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Friday, 22 January 2016

Vote for Wales’ Pontcysyllte Aqueduct, nominated as Heritage Site of the Year for BBC Countryfile Awards 2015-16

View of the magnificent Pontcysyllte Aqueduct with a narrow boat crossing, NPRN: 34410   DI2010_1390.
Forming the majestic centrepiece of a UNESCO World Heritage Site, Pontcysyllte Aqueduct along with 11 miles of its canal and associated structures, is a worthy candidate for Heritage Site of the Year in this year’s BBC Countryfile Awards 2015-16. Designed by two of the outstanding figures in the history of civil engineering, William Jessop and Thomas Telford, the aqueduct was built between 1795 and 1805, at a cost of £47,018 to carry the Llangollen (Ellesmere) Canal across the River Dee to the south of Trefor Basin.

With the application of the new technologies of cast iron, Pontcyscyllte Aqueduct was a highly innovative monumental structure and its enduring legacy is due to the brilliance of Jessop and Telford’s design. Eighteen tapering stone piers carry a narrow trough of iron plates for a distance of 307m. There is only 25mm between the water inside and the thin air outside the metal plates. It is 38.4m from the water level of the canal to the river below. Pontcysyllte remained the tallest navigable aqueduct in the world for 200 years. It was only superseded in the twenty-first century by aqueducts for boat lifts in Belgium and China.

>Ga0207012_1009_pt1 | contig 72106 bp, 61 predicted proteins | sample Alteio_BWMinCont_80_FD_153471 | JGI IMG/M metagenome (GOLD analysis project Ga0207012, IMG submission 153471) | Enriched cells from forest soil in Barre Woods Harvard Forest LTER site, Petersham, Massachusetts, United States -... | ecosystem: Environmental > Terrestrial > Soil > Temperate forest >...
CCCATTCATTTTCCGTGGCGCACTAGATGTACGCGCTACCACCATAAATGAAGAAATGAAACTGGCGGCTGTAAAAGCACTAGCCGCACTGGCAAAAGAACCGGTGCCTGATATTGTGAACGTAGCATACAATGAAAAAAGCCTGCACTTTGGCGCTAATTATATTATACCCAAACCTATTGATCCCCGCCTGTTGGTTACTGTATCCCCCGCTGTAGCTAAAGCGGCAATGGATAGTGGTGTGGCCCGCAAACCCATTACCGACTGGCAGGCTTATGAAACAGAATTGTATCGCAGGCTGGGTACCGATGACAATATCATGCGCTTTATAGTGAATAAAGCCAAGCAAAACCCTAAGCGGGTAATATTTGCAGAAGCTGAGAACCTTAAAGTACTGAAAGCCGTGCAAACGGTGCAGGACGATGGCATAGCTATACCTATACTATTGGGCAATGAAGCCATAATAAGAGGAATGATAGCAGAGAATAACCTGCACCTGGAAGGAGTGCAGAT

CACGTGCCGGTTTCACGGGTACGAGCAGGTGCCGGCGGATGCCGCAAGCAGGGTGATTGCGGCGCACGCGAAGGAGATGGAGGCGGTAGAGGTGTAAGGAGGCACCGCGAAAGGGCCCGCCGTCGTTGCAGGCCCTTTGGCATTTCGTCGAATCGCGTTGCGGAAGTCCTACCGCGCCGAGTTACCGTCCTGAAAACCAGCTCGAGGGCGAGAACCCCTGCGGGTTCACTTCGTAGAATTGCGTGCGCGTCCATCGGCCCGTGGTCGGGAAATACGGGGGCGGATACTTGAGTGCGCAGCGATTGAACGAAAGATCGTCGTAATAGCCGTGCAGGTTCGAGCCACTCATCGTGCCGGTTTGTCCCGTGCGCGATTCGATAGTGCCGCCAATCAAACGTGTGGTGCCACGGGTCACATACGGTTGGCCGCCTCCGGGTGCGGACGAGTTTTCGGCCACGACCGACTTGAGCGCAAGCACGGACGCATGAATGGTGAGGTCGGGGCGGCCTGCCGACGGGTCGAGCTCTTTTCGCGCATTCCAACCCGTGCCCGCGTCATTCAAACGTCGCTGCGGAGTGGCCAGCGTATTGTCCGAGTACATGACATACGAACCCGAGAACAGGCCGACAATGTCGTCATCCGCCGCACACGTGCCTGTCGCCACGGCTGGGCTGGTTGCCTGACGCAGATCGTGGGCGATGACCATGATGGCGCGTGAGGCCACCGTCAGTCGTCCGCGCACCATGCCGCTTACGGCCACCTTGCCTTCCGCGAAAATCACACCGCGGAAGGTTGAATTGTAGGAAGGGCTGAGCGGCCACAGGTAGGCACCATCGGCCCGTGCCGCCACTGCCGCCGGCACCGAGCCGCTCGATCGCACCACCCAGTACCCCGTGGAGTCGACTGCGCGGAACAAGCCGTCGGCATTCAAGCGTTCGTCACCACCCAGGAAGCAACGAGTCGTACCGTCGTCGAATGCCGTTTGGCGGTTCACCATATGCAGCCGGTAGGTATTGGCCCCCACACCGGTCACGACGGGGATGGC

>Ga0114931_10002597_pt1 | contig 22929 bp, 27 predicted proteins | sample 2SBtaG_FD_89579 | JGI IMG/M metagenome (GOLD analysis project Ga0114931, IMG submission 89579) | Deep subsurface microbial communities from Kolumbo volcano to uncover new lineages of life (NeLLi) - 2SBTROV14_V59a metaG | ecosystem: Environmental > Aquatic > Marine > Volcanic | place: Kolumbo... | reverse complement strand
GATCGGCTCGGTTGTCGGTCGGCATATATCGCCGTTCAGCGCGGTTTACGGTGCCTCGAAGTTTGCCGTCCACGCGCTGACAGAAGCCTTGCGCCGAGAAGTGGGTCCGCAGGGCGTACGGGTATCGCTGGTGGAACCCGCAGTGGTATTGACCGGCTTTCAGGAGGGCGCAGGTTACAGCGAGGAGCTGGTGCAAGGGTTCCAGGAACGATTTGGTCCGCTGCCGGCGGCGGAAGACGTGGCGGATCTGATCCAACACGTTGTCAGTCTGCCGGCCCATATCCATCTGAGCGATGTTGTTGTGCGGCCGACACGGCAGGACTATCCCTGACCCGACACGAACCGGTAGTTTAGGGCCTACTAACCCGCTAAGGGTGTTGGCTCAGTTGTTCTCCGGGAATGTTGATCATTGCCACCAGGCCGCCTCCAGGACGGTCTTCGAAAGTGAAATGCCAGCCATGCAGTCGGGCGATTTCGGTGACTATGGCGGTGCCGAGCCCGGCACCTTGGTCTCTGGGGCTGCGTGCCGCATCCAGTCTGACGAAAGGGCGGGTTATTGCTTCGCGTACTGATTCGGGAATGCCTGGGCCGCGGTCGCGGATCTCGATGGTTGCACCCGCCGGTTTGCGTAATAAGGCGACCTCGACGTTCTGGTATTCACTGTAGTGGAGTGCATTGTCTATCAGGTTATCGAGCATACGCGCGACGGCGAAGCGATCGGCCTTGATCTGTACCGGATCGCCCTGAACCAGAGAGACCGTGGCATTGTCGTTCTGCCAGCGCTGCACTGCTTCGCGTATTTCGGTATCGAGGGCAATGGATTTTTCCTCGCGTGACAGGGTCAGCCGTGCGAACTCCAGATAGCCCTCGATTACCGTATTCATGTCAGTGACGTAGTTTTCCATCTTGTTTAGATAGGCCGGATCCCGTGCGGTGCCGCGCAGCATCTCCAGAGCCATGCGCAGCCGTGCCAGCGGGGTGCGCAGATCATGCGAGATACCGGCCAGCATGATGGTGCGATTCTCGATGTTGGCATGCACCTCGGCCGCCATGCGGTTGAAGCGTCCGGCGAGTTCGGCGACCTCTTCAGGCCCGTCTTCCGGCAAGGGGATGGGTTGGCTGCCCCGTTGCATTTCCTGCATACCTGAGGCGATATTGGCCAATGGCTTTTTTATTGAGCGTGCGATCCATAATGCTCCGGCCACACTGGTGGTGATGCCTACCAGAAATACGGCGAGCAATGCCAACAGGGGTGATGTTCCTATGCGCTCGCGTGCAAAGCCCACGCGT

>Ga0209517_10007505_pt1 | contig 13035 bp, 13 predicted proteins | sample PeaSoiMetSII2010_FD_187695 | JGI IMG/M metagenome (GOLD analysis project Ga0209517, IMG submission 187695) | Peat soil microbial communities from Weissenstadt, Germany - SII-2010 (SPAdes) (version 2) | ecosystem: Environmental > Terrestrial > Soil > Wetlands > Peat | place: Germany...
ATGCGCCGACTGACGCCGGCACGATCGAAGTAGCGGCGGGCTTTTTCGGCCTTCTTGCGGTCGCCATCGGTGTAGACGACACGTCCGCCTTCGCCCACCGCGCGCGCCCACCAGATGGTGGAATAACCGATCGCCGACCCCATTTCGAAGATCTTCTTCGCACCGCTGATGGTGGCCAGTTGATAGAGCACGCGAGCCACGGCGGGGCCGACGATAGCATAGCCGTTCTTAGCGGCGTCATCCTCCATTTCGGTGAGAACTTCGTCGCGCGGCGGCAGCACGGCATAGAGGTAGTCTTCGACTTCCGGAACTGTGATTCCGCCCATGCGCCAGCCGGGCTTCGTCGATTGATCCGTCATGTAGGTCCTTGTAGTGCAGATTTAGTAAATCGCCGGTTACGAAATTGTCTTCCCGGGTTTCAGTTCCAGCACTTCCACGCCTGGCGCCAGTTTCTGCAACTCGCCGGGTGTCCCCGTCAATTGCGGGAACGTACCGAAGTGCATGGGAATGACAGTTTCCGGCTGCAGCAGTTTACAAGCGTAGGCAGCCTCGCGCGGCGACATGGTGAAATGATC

An aerial view of the breath-taking central spans of Pontcysyllte Aqueduct, NPRN: 34410   AP_2006_0914.
The aqueduct was awarded UNESCO World Heritage status in 2009 putting it alongside iconic sites like the Grand Canyon, the Pyramids, the Great Wall of China and the Tower of London.  The story of the aqueduct is told by the former Secretary of the Royal Commission, in our recent joint publication, Pontcysyllte Aqueduct and Canal: World Heritage Site, available from the Royal Commission for only £9.95, plus free p&p.

The closing date for votes is 31 January 2016:

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